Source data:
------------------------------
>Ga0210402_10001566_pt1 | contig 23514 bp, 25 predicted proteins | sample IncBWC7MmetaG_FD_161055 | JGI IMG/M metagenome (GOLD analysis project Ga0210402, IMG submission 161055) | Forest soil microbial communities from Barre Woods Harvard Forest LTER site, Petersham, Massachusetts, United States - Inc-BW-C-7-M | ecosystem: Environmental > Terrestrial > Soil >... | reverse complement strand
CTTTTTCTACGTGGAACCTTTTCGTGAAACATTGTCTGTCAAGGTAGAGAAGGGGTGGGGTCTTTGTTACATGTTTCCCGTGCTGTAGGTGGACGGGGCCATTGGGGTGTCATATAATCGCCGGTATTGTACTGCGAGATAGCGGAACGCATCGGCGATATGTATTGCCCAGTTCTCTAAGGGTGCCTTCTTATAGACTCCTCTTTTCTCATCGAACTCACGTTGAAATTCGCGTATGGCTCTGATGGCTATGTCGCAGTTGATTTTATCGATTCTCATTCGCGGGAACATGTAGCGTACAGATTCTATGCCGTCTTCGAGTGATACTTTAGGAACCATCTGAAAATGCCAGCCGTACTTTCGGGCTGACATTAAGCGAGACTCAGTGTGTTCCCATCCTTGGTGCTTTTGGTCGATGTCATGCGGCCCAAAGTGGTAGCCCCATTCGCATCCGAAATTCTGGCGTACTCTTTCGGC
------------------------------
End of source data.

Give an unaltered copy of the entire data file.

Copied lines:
>Ga0210402_10001566_pt1 | contig 23514 bp, 25 predicted proteins | sample IncBWC7MmetaG_FD_161055 | JGI IMG/M metagenome (GOLD analysis project Ga0210402, IMG submission 161055) | Forest soil microbial communities from Barre Woods Harvard Forest LTER site, Petersham, Massachusetts, United States - Inc-BW-C-7-M | ecosystem: Environmental > Terrestrial > Soil >... | reverse complement strand
CTTTTTCTACGTGGAACCTTTTCGTGAAACATTGTCTGTCAAGGTAGAGAAGGGGTGGGGTCTTTGTTACATGTTTCCCGTGCTGTAGGTGGACGGGGCCATTGGGGTGTCATATAATCGCCGGTATTGTACTGCGAGATAGCGGAACGCATCGGCGATATGTATTGCCCAGTTCTCTAAGGGTGCCTTCTTATAGACTCCTCTTTTCTCATCGAACTCACGTTGAAATTCGCGTATGGCTCTGATGGCTATGTCGCAGTTGATTTTATCGATTCTCATTCGCGGGAACATGTAGCGTACAGATTCTATGCCGTCTTCGAGTGATACTTTAGGAACCATCTGAAAATGCCAGCCGTACTTTCGGGCTGACATTAAGCGAGACTCAGTGTGTTCCCATCCTTGGTGCTTTTGGTCGATGTCATGCGGCCCAAAGTGGTAGCCCCATTCGCATCCGAAATTCTGGCGTACTCTTTCGGC